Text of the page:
But I knew even before the film started that I would enjoy watching Trespass Against Us. That’s because it stars two of my favourite actors: Michael Fassbender and Brendan Gleeson. Fassbender plays Chad Cutler, the aforementioned father, while Gleeson plays Chad’s father, Colby Cutler, the leader of a gang of thieves. This is very much a film about the three male generations of the Cutler clan, though Chad’s wife, Kelly (Lyndsey Marshal) plays a key role. 

The Cutlers are not, as you may have guessed, your average British family. It’s never clear why the family (and other members of the gang) live in trailers in the middle of nowhere. Perhaps they are ‘travellers’, nomadic groups that live on the fringes of society. But whatever their background, they’re a unique group, living on crime (which gets more daring all the time but is rarely violent) and not worrying about things like education (none of the men in the Cutler clan can read). Kelly is not content with either of these features of life as a Cutler and encourages Chad to give up that life and give their two children a normal education and a normal life. Chad is a loving father and sympathetic to this encouragement, but Colby, who is also a loving father in his own way, stands in the way of any thought of Chad leaving the group.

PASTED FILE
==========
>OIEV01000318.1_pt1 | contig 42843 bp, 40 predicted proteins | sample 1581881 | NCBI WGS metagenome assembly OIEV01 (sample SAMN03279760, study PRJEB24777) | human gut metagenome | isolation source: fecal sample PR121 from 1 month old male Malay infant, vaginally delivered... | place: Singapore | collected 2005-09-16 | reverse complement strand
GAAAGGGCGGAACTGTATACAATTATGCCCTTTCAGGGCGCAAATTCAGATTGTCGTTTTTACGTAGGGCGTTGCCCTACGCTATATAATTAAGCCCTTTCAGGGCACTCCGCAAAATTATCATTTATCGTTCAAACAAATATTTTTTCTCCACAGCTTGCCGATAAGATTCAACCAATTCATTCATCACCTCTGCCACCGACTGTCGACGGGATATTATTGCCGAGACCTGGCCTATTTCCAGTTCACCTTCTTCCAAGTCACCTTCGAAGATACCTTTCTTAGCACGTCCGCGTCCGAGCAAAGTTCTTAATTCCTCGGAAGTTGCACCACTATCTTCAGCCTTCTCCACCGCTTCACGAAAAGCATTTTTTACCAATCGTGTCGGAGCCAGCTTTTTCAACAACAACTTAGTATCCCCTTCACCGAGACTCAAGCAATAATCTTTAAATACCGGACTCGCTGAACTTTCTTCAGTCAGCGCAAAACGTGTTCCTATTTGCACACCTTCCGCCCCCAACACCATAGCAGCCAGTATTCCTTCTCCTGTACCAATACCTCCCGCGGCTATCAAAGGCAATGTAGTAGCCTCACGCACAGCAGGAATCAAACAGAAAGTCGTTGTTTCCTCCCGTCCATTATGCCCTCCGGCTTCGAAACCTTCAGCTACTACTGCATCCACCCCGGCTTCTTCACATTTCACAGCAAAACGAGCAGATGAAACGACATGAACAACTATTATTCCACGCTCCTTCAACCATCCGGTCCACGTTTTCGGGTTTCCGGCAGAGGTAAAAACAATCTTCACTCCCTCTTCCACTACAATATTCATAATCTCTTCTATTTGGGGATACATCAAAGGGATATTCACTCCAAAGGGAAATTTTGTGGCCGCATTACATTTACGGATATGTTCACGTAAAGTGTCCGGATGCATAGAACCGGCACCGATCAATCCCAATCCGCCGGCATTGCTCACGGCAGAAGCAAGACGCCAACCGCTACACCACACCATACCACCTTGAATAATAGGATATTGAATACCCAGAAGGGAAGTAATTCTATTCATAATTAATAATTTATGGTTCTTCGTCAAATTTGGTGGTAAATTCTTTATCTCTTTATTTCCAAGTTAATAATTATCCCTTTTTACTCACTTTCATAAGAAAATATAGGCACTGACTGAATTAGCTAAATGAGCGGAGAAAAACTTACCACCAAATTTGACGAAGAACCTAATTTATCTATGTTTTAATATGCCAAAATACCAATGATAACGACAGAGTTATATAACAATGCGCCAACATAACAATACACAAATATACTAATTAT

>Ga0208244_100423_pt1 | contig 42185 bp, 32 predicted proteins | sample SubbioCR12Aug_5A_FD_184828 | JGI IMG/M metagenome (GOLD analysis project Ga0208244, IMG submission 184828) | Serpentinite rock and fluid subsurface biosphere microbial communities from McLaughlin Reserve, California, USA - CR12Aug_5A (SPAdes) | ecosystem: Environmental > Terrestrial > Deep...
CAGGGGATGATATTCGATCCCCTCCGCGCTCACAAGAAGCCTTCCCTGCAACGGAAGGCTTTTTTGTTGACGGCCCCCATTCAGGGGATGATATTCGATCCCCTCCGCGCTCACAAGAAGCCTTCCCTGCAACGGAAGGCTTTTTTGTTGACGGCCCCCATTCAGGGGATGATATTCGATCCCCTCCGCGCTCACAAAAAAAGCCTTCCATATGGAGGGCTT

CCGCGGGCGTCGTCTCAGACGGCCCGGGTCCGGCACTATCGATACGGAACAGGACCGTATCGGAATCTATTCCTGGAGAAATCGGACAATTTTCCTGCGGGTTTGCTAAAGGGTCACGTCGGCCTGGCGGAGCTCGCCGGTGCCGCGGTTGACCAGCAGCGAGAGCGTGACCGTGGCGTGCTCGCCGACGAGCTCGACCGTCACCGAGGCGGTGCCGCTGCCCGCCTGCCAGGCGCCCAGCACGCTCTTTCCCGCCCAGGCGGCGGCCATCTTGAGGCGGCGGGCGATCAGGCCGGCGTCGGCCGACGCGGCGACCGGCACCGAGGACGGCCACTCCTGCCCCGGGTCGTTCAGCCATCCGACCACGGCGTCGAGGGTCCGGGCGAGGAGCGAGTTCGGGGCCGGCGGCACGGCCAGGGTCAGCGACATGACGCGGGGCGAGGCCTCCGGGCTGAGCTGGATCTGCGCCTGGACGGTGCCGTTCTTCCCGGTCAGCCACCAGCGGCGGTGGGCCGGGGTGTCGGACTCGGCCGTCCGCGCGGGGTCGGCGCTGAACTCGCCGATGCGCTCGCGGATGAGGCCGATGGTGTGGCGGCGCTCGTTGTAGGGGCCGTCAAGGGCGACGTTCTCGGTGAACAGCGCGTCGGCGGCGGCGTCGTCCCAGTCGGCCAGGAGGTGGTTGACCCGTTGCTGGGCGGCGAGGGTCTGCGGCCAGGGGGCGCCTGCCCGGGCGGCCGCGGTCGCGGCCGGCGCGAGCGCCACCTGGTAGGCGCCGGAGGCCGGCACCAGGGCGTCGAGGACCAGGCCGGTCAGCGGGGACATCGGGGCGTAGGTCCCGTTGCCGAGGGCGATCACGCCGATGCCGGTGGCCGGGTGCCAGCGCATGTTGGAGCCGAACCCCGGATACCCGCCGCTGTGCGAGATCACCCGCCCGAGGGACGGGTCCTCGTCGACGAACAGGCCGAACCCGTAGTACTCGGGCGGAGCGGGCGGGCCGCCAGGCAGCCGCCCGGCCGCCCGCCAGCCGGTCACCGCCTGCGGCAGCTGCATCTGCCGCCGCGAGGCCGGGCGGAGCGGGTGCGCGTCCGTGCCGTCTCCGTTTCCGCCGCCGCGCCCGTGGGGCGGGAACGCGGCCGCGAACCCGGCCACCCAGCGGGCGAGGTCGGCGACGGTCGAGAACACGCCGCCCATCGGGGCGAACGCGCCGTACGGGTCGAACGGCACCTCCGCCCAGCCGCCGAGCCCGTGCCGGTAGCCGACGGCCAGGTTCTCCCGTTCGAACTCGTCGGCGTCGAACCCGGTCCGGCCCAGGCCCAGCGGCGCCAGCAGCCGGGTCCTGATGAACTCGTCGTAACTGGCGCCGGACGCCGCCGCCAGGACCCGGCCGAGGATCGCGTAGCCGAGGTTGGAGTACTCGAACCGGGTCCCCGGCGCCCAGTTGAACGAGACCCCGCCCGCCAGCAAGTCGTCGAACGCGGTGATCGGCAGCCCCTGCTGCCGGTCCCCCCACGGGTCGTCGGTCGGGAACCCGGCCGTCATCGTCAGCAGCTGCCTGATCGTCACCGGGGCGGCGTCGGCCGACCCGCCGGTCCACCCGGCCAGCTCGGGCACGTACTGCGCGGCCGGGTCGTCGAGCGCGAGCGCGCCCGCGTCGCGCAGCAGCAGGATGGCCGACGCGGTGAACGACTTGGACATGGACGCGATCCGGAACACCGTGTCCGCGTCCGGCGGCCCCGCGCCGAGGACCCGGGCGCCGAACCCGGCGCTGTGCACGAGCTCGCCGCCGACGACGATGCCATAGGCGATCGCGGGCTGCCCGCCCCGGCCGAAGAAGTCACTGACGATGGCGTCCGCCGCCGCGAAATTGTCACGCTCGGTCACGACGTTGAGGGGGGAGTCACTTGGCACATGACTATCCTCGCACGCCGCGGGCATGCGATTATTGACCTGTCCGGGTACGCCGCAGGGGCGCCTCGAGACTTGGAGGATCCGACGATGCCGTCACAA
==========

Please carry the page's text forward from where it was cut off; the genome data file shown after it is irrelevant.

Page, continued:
Meanwhile, the police, led by P.C. Lovage (Rory Kinnear), are convinced that Chad is behind recent major robberies and are desperately looking for enough evidence to put him away.